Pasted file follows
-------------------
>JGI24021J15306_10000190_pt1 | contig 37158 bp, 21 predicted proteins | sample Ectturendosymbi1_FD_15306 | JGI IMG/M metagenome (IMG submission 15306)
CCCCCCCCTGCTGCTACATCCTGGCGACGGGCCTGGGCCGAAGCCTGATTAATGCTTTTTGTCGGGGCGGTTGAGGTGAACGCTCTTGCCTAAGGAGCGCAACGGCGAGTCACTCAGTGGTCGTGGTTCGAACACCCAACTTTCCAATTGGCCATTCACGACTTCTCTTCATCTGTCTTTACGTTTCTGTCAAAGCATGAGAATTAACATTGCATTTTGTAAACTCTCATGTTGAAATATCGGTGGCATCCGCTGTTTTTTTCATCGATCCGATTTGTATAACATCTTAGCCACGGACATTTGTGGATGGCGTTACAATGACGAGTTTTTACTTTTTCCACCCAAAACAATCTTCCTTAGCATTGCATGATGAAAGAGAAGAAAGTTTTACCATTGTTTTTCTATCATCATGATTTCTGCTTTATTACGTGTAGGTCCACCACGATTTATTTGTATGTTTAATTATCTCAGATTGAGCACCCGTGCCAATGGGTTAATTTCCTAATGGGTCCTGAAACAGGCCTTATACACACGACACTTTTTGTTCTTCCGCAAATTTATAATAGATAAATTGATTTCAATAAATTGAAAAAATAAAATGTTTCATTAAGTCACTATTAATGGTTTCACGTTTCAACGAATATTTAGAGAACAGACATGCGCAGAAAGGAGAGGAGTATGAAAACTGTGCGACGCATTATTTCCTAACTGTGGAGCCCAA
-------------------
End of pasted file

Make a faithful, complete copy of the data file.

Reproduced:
>JGI24021J15306_10000190_pt1 | contig 37158 bp, 21 predicted proteins | sample Ectturendosymbi1_FD_15306 | JGI IMG/M metagenome (IMG submission 15306)
CCCCCCCCTGCTGCTACATCCTGGCGACGGGCCTGGGCCGAAGCCTGATTAATGCTTTTTGTCGGGGCGGTTGAGGTGAACGCTCTTGCCTAAGGAGCGCAACGGCGAGTCACTCAGTGGTCGTGGTTCGAACACCCAACTTTCCAATTGGCCATTCACGACTTCTCTTCATCTGTCTTTACGTTTCTGTCAAAGCATGAGAATTAACATTGCATTTTGTAAACTCTCATGTTGAAATATCGGTGGCATCCGCTGTTTTTTTCATCGATCCGATTTGTATAACATCTTAGCCACGGACATTTGTGGATGGCGTTACAATGACGAGTTTTTACTTTTTCCACCCAAAACAATCTTCCTTAGCATTGCATGATGAAAGAGAAGAAAGTTTTACCATTGTTTTTCTATCATCATGATTTCTGCTTTATTACGTGTAGGTCCACCACGATTTATTTGTATGTTTAATTATCTCAGATTGAGCACCCGTGCCAATGGGTTAATTTCCTAATGGGTCCTGAAACAGGCCTTATACACACGACACTTTTTGTTCTTCCGCAAATTTATAATAGATAAATTGATTTCAATAAATTGAAAAAATAAAATGTTTCATTAAGTCACTATTAATGGTTTCACGTTTCAACGAATATTTAGAGAACAGACATGCGCAGAAAGGAGAGGAGTATGAAAACTGTGCGACGCATTATTTCCTAACTGTGGAGCCCAA